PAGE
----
Mercedes-Benz has decided to start off the construction of the electric vehicles at the Alabama plant, but this might force the C-Class move out of the country.
The production of the mid-size sedan represents 20% of the plant’s production, since the three-pointed star brand built 72,000 units in 2016 and already over 57,000 in 2017. “We will see”, said the Mercedes global sales boss, Britta Seeger, for Autonews, when asked whether the C-Class will be pushed off the assembly line in Alabama.
At the beginning of fall, Daimler was planning to invest $1 billion in the Alabama facility in order to start off the production of the EQ sub-brand vehicles, which are expected to go into series production in 2020. In Alabama, the company is also building the GLS, the GLE and the GLE Coupe.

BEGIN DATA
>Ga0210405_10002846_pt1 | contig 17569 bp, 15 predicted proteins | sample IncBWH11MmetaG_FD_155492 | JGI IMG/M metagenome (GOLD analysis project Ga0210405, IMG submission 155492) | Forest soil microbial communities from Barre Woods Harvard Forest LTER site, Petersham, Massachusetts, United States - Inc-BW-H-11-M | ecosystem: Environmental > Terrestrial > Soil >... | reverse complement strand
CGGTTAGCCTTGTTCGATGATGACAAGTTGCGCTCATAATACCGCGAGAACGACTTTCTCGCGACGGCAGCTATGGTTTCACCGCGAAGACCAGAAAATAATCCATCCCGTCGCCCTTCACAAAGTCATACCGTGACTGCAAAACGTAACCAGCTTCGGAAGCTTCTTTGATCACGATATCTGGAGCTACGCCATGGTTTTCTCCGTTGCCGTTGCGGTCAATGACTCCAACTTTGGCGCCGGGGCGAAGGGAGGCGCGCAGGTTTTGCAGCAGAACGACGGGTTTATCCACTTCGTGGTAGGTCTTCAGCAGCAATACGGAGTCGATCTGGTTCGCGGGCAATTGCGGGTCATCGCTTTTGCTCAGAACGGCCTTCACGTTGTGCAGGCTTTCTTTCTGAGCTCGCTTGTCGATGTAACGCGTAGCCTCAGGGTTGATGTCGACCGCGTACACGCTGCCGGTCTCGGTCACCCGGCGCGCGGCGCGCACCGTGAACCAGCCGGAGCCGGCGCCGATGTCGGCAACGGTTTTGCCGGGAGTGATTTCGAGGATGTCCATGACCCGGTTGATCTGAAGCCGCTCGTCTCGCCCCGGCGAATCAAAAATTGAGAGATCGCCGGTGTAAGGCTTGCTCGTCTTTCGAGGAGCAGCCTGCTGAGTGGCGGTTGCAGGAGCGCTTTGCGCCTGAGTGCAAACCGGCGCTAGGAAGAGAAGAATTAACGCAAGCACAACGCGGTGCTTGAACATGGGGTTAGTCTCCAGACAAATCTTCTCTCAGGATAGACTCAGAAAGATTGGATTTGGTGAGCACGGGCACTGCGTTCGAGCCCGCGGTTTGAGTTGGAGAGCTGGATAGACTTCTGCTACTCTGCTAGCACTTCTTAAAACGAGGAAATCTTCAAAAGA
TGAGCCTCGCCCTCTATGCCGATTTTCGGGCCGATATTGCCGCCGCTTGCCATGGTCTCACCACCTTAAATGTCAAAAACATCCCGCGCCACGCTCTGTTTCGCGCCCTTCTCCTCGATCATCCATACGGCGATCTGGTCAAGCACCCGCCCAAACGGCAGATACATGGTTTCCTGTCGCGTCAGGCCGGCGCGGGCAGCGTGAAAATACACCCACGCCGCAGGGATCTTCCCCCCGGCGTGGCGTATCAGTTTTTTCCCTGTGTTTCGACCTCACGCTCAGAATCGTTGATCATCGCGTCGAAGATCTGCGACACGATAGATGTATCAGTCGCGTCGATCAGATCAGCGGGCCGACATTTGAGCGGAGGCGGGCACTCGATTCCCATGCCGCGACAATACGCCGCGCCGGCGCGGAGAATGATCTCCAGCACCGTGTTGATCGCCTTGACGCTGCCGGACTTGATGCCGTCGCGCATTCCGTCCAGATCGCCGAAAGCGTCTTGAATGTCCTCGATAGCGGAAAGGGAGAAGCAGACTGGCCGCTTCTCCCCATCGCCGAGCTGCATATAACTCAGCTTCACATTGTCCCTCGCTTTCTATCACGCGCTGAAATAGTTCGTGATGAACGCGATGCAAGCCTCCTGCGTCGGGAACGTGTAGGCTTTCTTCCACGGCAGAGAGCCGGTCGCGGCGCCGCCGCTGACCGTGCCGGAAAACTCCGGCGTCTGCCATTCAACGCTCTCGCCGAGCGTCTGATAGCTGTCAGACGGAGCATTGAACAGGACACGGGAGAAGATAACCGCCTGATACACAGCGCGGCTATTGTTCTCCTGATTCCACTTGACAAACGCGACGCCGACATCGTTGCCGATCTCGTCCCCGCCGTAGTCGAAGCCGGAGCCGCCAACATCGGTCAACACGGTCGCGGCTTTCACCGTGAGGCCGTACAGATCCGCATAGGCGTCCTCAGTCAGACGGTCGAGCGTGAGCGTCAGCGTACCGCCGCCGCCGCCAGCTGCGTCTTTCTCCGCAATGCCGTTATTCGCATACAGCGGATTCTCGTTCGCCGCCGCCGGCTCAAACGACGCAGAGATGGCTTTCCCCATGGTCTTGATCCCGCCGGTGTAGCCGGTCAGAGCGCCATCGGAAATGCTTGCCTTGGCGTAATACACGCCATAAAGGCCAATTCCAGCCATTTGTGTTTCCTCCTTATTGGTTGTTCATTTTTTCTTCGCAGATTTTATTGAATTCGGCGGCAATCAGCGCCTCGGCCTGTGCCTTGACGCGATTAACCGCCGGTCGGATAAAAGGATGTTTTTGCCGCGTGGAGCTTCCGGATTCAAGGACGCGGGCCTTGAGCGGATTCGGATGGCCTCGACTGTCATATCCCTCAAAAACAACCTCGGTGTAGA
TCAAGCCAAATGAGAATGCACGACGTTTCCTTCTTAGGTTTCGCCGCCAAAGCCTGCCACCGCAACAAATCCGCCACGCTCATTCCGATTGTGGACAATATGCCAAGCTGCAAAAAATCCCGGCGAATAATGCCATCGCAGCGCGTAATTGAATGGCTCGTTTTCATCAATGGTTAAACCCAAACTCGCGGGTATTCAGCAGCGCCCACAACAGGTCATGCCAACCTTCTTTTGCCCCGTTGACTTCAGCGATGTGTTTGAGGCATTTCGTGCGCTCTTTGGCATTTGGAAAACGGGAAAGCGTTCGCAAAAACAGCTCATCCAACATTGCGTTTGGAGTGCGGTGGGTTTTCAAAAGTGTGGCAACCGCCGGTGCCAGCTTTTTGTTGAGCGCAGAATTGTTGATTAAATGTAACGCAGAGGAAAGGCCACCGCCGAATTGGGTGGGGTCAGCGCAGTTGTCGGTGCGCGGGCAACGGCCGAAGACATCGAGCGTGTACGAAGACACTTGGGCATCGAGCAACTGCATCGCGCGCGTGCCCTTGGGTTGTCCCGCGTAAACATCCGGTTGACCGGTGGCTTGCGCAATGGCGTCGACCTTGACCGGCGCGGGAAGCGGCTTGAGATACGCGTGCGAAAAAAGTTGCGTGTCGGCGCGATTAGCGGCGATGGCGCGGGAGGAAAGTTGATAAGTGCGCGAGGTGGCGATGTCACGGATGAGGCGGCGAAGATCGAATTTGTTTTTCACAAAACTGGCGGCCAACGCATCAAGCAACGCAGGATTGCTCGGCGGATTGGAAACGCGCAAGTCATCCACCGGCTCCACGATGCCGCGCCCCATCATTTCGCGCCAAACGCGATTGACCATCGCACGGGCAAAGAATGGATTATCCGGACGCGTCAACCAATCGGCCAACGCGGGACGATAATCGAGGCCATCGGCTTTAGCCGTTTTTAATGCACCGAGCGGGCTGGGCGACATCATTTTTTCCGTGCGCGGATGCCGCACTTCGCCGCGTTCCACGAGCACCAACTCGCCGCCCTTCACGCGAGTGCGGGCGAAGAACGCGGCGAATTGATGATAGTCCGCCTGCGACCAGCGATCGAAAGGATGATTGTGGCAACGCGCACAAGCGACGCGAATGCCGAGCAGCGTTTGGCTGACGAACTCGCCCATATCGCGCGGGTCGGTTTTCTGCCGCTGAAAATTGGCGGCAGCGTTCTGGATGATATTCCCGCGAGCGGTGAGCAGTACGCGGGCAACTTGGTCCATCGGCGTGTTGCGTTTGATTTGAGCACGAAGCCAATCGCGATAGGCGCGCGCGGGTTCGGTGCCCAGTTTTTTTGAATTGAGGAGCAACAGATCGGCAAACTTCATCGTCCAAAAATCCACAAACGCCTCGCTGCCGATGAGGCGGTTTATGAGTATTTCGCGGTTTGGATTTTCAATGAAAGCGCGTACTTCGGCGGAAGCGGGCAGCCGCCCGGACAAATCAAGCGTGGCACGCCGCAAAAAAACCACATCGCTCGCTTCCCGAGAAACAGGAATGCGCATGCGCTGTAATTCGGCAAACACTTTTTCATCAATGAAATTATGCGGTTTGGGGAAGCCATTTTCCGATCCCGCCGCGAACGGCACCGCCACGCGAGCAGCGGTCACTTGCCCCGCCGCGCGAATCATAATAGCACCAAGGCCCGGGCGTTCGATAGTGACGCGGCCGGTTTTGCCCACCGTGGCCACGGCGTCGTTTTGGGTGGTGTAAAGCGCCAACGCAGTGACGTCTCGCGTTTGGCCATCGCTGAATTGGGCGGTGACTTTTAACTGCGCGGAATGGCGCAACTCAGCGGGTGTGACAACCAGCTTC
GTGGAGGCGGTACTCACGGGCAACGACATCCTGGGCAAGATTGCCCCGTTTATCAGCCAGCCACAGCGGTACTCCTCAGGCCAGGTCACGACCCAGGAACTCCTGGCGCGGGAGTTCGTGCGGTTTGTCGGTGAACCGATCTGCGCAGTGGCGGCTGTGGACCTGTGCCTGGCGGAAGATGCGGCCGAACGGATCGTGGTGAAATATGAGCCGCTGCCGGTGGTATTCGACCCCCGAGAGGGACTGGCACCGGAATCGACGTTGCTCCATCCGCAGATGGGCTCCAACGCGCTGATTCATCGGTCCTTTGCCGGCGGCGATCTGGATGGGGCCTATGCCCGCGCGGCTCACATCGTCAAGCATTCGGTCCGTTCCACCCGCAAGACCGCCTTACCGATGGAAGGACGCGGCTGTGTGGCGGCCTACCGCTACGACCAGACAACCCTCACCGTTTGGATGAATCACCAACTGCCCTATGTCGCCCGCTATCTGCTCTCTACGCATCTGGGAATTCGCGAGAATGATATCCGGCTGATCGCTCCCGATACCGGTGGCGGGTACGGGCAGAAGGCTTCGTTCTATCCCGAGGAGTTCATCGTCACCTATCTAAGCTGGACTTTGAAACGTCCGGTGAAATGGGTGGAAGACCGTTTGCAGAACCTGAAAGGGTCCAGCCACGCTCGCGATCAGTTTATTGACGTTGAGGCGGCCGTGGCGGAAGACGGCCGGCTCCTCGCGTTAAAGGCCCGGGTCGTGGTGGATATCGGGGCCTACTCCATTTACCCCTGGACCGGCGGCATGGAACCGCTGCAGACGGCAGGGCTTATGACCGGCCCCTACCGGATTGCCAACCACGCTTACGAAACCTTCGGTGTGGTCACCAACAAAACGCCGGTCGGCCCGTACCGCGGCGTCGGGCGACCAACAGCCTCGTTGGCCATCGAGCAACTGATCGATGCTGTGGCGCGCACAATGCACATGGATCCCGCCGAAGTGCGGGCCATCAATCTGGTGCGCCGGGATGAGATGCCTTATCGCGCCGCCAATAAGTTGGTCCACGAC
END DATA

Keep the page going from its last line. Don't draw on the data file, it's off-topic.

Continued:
“The most important point for us was to make sure we have the EQ production in the U.S.. If you have electric mobility, it makes sense to go very regional because you want to avoid huge transportation”, Seeger stated.
Mercedes is counting on the company’s electric vehicles to account for 15 to 25% of its global sales by 2025. The C-Class will be entirely moved to Germany and South Africa, where the production of the mid-size sedan is already going on and that would happen by 2021, when the facelifted model would hit the market.